As we drove across Castilla la Mancha I knew the sign said to watch out for otters crossing the road. Otter is not an everyday sort of word. I can watch a film in Spanish without too much trouble. I can read a novel in Spanish though I may miss the nuances. I can maintain a conversation - well sort of. Imagine if you can't. Imagine talking to an insurance company about the burst pipes in your house or opening a bank account or going to the doctor with a pain. What do you do when the instructions for the self service petrol pump make no sense to you and you need fuel and it's 2am. Having a conversation using Google Translate, with gestures, drawings, odd words and a lot of smiling is fine when you're on holiday but it's not so good if you need an O-ring for your pool pump and it won't help you decipher the letter from the bank.

I'm of a certain age. Lots of the Britons I know here are of a similar age. A friend, back in the UK, sent me a message minutes ago to say that someone I once worked with has cancer. We're getting to the time of life when death is not such an abstract idea. When chronic illness is probable as well as possible. Someone was talking to me about their concern that they may end up alone, lying in a hospital bed, surrounded by people they couldn't talk to and being subjected to processes they didn't understand. I know of lots of people who have decided that it's time to move from that rural house that looked so idyllic just a few years ago. Now the garden seems boundless. The drive in to town a real chore, and with failing sight and a gammy knee, a potential problem. Some have moved into Spanish towns, others have gone back to the UK.

I know that I write about language a lot but, as I look around me, I understand the British ghettoes, the low level of knowledge about the place we live, the effort that Britons make to find people to provide British television and doctors and plumbers who speak English. It wasn't just the fridge door that reminded me to write this same blog yet again. I am appalled at the lack of support for the boats cruising the Med looking to rescue refugees and migrants. Count the emergency vehicles for a derailed train and compare that to the lack of response to a boat load of people abandoned at sea. I am disgusted at the racist attitudes of far too many people. I heard some MP, on £77,000 a year plus expenses, asking why some refugees don't stop when they get to the first safe country. I wondered if he would have walked from Senegal to Morocco and then crossed the water in a boat from Toys“R”Us to get his job? He wouldn't get it anyway without speaking English.

Wednesday, January 02, 2019

The car forum

Manuela Carmena is the Mayor of Madrid. For most of her career she was a lawyer and then a judge but in 2015 she entered politics with the left leaning Ahora Madrid. She now leads the city council with the support of the Socialist party. I like Manuela and I think that lots of people, even those who disapprove of her politics, like or at least approve of her too. I wait to be corrected. Actually she broke her ankle a few days ago and she's still laid up so, all the best Manuela.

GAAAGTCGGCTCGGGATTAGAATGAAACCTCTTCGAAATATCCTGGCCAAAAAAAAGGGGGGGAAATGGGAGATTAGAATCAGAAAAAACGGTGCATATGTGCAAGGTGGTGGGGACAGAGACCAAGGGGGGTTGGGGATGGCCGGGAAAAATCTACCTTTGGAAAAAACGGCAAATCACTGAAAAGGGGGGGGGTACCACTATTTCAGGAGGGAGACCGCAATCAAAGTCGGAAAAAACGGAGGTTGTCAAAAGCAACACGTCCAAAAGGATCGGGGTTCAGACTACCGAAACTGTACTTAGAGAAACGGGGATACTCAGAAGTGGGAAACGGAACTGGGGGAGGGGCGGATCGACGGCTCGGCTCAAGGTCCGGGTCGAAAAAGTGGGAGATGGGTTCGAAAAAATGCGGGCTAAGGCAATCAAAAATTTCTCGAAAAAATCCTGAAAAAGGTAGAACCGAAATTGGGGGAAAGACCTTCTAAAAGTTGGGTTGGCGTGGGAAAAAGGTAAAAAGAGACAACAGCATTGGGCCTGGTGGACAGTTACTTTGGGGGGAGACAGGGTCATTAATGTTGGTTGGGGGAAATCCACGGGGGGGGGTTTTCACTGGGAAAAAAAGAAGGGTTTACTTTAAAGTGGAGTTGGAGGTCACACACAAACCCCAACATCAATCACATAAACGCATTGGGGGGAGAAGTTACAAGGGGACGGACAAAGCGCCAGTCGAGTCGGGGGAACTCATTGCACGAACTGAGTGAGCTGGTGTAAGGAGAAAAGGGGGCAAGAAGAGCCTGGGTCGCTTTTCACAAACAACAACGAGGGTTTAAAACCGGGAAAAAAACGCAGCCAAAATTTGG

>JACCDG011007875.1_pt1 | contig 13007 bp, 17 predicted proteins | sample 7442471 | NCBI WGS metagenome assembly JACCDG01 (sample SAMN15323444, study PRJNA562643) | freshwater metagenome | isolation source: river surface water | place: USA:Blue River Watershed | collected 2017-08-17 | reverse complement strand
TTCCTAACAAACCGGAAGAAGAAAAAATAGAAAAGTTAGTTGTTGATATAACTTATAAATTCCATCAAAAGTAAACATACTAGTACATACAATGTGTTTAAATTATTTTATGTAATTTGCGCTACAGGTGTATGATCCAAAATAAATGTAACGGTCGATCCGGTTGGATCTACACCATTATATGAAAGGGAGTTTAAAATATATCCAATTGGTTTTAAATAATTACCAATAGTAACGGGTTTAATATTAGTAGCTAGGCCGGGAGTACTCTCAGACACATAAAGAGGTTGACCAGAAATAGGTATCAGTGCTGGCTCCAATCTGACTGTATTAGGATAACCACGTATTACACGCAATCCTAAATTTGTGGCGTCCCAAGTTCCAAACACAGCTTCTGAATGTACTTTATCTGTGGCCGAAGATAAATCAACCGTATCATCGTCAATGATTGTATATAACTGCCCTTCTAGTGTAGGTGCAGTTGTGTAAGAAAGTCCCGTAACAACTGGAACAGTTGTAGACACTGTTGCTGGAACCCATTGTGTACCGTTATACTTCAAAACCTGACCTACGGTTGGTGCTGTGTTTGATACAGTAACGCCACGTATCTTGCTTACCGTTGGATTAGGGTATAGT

Each year in the Christmas run up the Madrid council has a bit of a junket for the press. This year one of the presenters was a comedian and media host David Broncano. The event became newsworthy because it ended up as a sort of improvised comedy double act between the two of them. I heard a bit of it. One of the comments from David was that the only script he had was from Forocoches. I had no idea what Forocoches was so I determined to find out.

The story goes that the founder of Forocoches, Alex Marín, bought a Renault Laguna in 2002 and couldn't find an Internet forum that talked about cars. So he decided to create one. He'd been making some money from a series of websites before then and this was just another. Except that it took off in a big way. The forum on car chat soon spread to other areas and it is now a hotbed of political incorrectness, countered with political correctness, with opinions of very colour and hue about anything and everything. It's also like that site which tried to get Rage Against the Machine's Killing in the Name to be the British Christmas number one or, and they nearly managed this, to get the Royal Navy to name its newest scientific research vessel after a Spanish admiral who defeated a British fleet.

I wasn't at all impressed when I first visited the forum. The site looks dead old fashioned and it is festooned with adverts and banners but that doesn't stop it being massively successful. It took me days to raise the enthusiasm go back for a second peek. I then realised that you needed to be invited to join the forum. You could also buy your way in with bitcoin and the like. There were lots of warnings about code scams. One journalist who'd used the forum to write an article about her online dating experiences paid 20€ for her invitation! Codes are also given away on some of the social media sites so I had a look there but the codes are all gobbled up within minutes of being published. I couldn't be bothered and with looking at the parts that anyone can read, without being a member, I realised that even if I could get in I'd probably not be able to understand what was going on. It is a sort of Internet version of one of those conversations that you see in a film between a bunch of Locs wearing rappers and gangstas dripping in gold and driving around in Cadillac Escalades or Maybach Exeleros. The forum is loaded with street talk, abbreviations, obscure social references. I couldn't even understand the invitations to codes on Twitter without paying attention..